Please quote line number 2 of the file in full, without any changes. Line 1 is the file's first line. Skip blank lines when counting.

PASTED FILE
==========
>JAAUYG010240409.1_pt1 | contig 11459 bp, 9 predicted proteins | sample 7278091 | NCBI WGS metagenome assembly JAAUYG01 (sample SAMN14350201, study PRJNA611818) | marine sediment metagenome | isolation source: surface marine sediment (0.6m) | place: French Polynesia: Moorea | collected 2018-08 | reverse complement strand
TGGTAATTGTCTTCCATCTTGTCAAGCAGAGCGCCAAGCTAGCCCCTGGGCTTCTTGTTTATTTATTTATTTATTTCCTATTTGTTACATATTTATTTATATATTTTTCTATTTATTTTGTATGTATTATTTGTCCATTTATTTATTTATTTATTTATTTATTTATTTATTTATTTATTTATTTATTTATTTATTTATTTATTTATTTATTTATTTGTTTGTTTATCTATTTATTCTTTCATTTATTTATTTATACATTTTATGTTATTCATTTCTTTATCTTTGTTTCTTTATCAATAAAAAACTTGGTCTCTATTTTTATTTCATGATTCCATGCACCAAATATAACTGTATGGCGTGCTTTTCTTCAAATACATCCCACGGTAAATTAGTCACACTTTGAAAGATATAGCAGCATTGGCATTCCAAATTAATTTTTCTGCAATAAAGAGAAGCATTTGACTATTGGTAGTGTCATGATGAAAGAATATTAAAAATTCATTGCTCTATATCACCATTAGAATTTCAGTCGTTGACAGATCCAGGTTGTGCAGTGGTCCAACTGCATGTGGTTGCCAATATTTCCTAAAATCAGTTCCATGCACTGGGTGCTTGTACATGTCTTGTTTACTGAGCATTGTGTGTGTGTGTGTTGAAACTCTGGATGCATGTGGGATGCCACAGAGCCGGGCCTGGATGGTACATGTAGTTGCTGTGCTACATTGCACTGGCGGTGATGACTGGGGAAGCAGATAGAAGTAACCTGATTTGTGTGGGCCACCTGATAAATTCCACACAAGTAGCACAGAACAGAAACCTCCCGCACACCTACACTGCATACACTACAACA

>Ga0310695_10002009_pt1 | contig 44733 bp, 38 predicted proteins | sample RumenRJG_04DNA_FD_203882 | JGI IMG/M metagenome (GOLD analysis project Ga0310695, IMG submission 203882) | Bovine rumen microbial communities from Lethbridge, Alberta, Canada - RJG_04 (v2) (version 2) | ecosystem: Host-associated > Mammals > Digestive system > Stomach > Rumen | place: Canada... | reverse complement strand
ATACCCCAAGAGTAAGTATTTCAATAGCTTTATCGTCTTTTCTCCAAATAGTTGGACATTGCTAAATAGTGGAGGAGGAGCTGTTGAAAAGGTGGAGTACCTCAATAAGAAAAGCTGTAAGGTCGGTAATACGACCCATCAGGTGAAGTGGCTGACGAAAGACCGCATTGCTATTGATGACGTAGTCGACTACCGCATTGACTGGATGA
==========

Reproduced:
TGGTAATTGTCTTCCATCTTGTCAAGCAGAGCGCCAAGCTAGCCCCTGGGCTTCTTGTTTATTTATTTATTTATTTCCTATTTGTTACATATTTATTTATATATTTTTCTATTTATTTTGTATGTATTATTTGTCCATTTATTTATTTATTTATTTATTTATTTATTTATTTATTTATTTATTTATTTATTTATTTATTTATTTATTTATTTATTTGTTTGTTTATCTATTTATTCTTTCATTTATTTATTTATACATTTTATGTTATTCATTTCTTTATCTTTGTTTCTTTATCAATAAAAAACTTGGTCTCTATTTTTATTTCATGATTCCATGCACCAAATATAACTGTATGGCGTGCTTTTCTTCAAATACATCCCACGGTAAATTAGTCACACTTTGAAAGATATAGCAGCATTGGCATTCCAAATTAATTTTTCTGCAATAAAGAGAAGCATTTGACTATTGGTAGTGTCATGATGAAAGAATATTAAAAATTCATTGCTCTATATCACCATTAGAATTTCAGTCGTTGACAGATCCAGGTTGTGCAGTGGTCCAACTGCATGTGGTTGCCAATATTTCCTAAAATCAGTTCCATGCACTGGGTGCTTGTACATGTCTTGTTTACTGAGCATTGTGTGTGTGTGTGTTGAAACTCTGGATGCATGTGGGATGCCACAGAGCCGGGCCTGGATGGTACATGTAGTTGCTGTGCTACATTGCACTGGCGGTGATGACTGGGGAAGCAGATAGAAGTAACCTGATTTGTGTGGGCCACCTGATAAATTCCACACAAGTAGCACAGAACAGAAACCTCCCGCACACCTACACTGCATACACTACAACA